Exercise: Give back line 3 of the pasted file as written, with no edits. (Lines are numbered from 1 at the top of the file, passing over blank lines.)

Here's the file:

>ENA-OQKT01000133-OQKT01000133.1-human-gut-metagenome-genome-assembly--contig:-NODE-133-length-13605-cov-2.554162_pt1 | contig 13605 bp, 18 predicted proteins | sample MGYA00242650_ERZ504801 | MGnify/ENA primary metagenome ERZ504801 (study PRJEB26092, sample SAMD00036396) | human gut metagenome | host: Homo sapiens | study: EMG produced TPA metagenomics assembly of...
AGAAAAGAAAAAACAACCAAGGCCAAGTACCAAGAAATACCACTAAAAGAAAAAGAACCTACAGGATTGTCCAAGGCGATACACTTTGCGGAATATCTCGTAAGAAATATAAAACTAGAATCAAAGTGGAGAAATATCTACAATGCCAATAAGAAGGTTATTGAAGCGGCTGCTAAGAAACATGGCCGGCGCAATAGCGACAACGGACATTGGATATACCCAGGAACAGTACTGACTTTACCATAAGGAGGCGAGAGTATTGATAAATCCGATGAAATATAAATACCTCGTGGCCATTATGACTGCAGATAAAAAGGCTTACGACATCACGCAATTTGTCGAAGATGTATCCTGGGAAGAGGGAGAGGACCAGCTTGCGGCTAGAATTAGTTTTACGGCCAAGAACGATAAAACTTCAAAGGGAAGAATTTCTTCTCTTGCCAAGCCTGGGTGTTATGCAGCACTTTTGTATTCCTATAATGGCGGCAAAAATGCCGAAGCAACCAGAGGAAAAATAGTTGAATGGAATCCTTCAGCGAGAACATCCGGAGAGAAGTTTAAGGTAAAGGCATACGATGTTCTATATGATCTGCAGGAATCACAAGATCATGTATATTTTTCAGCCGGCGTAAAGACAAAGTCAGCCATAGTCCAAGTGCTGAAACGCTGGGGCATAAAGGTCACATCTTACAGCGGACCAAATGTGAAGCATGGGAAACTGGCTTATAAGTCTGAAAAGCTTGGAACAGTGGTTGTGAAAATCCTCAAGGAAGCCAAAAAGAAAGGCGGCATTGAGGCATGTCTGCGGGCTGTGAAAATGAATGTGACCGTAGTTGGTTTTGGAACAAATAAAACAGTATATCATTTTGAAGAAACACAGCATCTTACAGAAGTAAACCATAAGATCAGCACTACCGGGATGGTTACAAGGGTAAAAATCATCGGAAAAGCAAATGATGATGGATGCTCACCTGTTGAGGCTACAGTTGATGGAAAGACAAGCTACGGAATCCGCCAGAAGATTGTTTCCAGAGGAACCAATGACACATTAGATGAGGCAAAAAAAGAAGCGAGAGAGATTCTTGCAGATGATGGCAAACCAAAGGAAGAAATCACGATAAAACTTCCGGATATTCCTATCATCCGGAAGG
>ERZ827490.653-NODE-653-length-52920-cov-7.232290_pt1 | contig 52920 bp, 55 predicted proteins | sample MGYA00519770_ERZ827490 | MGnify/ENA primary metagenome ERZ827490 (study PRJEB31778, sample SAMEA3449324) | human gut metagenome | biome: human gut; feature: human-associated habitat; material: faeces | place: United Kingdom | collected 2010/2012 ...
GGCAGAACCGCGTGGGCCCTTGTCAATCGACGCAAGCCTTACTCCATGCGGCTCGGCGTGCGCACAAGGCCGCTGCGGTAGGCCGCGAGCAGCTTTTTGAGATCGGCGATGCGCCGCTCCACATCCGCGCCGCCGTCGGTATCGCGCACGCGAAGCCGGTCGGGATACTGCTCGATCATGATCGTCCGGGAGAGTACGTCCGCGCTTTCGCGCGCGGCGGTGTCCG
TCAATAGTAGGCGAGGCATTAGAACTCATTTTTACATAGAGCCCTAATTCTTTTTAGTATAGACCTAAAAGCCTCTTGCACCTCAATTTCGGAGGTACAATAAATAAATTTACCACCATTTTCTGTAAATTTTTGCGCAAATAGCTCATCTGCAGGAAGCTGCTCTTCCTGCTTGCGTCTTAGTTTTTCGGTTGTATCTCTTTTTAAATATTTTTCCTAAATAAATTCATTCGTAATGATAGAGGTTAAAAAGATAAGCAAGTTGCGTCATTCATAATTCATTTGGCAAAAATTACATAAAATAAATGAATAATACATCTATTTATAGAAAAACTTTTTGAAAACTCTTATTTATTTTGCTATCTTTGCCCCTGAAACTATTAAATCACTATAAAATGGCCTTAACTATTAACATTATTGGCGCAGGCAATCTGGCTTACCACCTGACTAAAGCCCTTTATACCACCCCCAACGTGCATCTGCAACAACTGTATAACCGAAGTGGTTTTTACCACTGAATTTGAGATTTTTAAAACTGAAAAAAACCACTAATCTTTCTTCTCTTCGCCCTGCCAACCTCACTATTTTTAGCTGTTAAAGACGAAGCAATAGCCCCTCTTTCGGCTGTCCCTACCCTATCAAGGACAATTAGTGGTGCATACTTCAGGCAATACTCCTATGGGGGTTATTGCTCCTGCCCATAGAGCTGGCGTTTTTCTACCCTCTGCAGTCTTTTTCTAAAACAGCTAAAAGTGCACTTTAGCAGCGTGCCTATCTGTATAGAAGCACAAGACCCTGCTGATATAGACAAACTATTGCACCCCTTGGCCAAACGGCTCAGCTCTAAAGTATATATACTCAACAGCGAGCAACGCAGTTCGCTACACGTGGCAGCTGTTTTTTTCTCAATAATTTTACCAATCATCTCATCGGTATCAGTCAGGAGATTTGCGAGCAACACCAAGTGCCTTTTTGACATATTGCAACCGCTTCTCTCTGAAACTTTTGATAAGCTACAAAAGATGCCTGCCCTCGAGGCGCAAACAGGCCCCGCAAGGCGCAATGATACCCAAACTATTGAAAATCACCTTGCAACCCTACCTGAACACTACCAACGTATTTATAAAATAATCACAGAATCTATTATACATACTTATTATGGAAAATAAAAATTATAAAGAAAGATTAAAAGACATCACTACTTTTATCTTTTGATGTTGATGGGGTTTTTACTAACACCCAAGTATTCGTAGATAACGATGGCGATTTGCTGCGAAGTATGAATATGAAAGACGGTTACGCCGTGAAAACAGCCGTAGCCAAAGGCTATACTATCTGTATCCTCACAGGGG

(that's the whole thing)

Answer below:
>ERZ827490.653-NODE-653-length-52920-cov-7.232290_pt1 | contig 52920 bp, 55 predicted proteins | sample MGYA00519770_ERZ827490 | MGnify/ENA primary metagenome ERZ827490 (study PRJEB31778, sample SAMEA3449324) | human gut metagenome | biome: human gut; feature: human-associated habitat; material: faeces | place: United Kingdom | collected 2010/2012 ...